@John01dav: i ve though of doing a particle water system, but particle are expensive.

@pspeed: I cant do the model my self, it will be procedural depending on the map generated. I m not quite good with generating triangle my self but the the idea I had in mind was this one(but the moving pixel for animation). I could probably give it a try again and base the bump map of the texture under the river.

@Ogli: I will ignore the reflection map for now, since it quite a lot of work. But as you said I will give a try on making @pspeed idea for now!

IF it turn out correctly and the engine it self need a river system i will do my best to make the code portable and easy to implement for future user. It will be implemented to work with the actual Heighmap.

@androlo did a bunch of work on a flowing river system thing, I only have vague memories of it as it wasn’t something I needed, so I never looked deep into his work much, possible a good starting point.

well the post process water was not designed for that and you’ll have to hack it around to make it work for that use case… and for a bad result.

@pspeed approach sounds pretty good.

Hi,
I already implemented this using OpenCL and DirectX with C++, I will port this to jME3, as part of my OpenCL-library (see OpenCL for jME3 ).

This is how it looks in my implementation (reflections are still missing):

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You are awesome .
So can we have such great scene with water in JME in real time !?

I am encouraged to learn those stuffs …

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nice, i’ve read that paper countless times now, good work with your implementation, probably a tad overkill for OP’s requirements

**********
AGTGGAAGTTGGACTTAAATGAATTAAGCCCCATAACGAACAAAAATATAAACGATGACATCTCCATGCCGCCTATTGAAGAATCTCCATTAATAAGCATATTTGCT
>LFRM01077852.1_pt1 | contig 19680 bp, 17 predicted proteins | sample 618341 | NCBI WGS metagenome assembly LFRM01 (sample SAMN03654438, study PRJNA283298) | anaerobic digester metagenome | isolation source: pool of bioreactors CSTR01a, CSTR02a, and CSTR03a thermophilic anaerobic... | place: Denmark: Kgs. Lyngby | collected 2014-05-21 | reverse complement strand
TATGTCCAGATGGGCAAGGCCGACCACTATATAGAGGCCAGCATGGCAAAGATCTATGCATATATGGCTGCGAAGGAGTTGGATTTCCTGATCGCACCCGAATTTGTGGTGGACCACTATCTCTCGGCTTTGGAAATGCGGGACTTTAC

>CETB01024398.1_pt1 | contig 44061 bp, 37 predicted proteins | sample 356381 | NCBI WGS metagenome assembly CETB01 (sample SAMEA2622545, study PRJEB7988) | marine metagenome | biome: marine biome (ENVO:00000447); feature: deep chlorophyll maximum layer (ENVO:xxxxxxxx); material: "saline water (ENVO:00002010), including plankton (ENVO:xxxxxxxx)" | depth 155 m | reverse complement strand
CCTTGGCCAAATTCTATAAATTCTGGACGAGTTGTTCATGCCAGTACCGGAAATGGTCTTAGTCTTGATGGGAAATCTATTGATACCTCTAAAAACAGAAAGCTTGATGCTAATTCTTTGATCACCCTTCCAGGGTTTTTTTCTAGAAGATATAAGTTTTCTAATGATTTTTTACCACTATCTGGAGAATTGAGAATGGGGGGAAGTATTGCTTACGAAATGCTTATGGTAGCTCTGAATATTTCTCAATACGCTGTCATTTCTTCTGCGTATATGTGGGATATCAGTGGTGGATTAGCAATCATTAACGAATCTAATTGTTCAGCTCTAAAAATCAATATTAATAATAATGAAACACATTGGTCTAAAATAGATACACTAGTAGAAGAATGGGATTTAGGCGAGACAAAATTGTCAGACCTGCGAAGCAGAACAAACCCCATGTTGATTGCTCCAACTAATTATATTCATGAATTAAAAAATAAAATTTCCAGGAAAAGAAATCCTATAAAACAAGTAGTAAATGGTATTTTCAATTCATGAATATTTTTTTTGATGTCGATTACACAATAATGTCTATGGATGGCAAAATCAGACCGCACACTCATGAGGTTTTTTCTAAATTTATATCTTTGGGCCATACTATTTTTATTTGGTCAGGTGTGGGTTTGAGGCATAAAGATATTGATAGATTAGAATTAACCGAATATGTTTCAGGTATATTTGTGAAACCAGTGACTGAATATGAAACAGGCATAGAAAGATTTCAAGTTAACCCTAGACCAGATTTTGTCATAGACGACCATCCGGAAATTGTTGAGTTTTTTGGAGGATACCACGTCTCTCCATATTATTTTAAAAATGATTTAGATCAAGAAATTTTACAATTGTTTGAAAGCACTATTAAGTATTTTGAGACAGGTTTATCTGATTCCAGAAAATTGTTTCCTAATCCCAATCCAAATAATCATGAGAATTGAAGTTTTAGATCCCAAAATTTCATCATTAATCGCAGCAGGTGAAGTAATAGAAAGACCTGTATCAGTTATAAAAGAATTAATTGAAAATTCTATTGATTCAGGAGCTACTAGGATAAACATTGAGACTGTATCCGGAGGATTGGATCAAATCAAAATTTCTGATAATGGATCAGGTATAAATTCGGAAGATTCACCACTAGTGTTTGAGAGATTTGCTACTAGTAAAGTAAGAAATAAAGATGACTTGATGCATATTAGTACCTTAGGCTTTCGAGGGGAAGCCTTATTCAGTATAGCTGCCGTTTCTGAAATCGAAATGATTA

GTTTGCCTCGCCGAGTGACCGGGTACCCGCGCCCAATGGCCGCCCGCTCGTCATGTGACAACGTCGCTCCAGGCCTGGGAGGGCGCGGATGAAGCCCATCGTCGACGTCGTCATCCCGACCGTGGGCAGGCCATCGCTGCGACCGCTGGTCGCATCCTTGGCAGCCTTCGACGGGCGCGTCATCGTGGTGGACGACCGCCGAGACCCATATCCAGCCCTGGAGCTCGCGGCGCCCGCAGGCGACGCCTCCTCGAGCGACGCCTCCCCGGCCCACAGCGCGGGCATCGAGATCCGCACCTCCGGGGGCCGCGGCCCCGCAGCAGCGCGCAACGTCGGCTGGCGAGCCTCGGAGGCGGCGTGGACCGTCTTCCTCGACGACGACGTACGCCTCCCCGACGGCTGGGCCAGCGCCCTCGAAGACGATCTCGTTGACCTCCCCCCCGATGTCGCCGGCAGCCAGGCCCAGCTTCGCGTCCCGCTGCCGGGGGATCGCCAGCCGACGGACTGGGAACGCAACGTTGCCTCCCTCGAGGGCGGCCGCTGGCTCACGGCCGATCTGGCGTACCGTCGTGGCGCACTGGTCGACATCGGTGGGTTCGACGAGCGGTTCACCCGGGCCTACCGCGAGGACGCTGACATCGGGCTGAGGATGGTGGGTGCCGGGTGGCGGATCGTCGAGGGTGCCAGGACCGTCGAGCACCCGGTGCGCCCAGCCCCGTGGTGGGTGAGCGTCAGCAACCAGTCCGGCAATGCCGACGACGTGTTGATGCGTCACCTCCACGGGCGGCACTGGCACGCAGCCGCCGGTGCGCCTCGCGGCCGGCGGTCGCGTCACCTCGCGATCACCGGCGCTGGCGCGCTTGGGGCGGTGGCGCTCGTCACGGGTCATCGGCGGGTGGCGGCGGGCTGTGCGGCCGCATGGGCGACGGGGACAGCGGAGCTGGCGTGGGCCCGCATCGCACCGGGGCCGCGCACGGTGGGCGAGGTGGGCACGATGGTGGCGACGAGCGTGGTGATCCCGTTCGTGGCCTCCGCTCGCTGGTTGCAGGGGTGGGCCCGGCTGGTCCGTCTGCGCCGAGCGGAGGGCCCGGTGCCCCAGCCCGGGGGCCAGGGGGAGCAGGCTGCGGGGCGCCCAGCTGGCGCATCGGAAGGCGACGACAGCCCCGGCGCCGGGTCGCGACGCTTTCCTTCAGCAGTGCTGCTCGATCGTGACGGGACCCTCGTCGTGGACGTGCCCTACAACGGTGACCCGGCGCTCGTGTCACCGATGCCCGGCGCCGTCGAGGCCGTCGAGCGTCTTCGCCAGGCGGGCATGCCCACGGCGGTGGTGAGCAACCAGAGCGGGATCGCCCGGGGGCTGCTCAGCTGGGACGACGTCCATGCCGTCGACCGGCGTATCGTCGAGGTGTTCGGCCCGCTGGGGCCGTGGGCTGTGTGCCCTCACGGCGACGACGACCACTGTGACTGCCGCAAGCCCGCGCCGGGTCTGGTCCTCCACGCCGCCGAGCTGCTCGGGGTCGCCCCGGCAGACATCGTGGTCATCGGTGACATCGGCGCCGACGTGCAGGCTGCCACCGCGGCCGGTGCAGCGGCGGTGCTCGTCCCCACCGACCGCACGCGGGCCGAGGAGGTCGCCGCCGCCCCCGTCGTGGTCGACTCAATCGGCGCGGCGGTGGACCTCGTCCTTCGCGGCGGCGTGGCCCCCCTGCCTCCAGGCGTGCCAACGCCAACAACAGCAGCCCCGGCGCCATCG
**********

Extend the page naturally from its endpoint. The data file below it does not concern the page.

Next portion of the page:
I don’t mean to be a buzz kill, but a) that looks like total ass, and b) this kind of tech is next to useless in a game dev environment, unless one is making a fluid sim based game like Mercury Meltdown or the countless falling sand style games.

My first goal would have been particle fluid with physic but the problem here is it need to be started else my river wont have fluid until the fluid arrive each time you move in the infinite map.

But i have to say I m quite impress with the result you got. It should probably be part of the engine!

Well, in my opinion, the engine needs LESS things and more plugins. It’s already too bloated with crap that no one maintains.

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Product is about saying no Something I have to fight for every single work day

You could also try to use the “projected grid water” from jME 2. Someone had ported it to jME 3. That water uses a dynamic mesh and you can define height points. Problem with the reflection map remains (again, I recommend a cubemap - a pre-rendered one which captures the overall characteristics of the scene).

Yes, you are right. It only runs at approx. 20 FPS and nothing else is included except the water simulation.

Maybe this would be another possible solution:

Source and description is here: http://vterrain.org/Water/